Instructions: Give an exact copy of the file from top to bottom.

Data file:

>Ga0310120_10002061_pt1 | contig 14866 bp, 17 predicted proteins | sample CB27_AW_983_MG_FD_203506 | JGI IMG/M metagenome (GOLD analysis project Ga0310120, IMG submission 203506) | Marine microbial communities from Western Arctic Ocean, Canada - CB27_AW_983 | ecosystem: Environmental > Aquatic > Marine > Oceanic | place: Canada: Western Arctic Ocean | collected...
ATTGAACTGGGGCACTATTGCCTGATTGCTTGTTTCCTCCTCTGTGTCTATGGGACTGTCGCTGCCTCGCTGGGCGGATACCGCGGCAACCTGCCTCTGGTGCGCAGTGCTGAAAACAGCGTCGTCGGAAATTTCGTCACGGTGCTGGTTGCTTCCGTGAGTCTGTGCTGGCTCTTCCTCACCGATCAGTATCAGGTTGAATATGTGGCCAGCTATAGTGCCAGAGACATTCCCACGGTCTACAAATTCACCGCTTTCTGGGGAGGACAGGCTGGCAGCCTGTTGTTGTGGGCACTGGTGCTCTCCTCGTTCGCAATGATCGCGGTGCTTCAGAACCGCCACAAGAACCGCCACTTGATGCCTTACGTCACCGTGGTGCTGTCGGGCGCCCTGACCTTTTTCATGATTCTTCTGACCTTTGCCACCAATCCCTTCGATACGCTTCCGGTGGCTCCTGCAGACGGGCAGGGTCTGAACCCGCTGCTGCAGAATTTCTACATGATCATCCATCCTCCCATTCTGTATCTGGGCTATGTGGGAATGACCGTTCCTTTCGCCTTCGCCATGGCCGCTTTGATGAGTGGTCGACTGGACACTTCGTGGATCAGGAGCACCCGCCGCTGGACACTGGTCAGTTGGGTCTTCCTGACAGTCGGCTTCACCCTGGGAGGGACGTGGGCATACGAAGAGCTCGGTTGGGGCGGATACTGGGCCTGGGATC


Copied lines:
>Ga0310120_10002061_pt1 | contig 14866 bp, 17 predicted proteins | sample CB27_AW_983_MG_FD_203506 | JGI IMG/M metagenome (GOLD analysis project Ga0310120, IMG submission 203506) | Marine microbial communities from Western Arctic Ocean, Canada - CB27_AW_983 | ecosystem: Environmental > Aquatic > Marine > Oceanic | place: Canada: Western Arctic Ocean | collected...
ATTGAACTGGGGCACTATTGCCTGATTGCTTGTTTCCTCCTCTGTGTCTATGGGACTGTCGCTGCCTCGCTGGGCGGATACCGCGGCAACCTGCCTCTGGTGCGCAGTGCTGAAAACAGCGTCGTCGGAAATTTCGTCACGGTGCTGGTTGCTTCCGTGAGTCTGTGCTGGCTCTTCCTCACCGATCAGTATCAGGTTGAATATGTGGCCAGCTATAGTGCCAGAGACATTCCCACGGTCTACAAATTCACCGCTTTCTGGGGAGGACAGGCTGGCAGCCTGTTGTTGTGGGCACTGGTGCTCTCCTCGTTCGCAATGATCGCGGTGCTTCAGAACCGCCACAAGAACCGCCACTTGATGCCTTACGTCACCGTGGTGCTGTCGGGCGCCCTGACCTTTTTCATGATTCTTCTGACCTTTGCCACCAATCCCTTCGATACGCTTCCGGTGGCTCCTGCAGACGGGCAGGGTCTGAACCCGCTGCTGCAGAATTTCTACATGATCATCCATCCTCCCATTCTGTATCTGGGCTATGTGGGAATGACCGTTCCTTTCGCCTTCGCCATGGCCGCTTTGATGAGTGGTCGACTGGACACTTCGTGGATCAGGAGCACCCGCCGCTGGACACTGGTCAGTTGGGTCTTCCTGACAGTCGGCTTCACCCTGGGAGGGACGTGGGCATACGAAGAGCTCGGTTGGGGCGGATACTGGGCCTGGGATC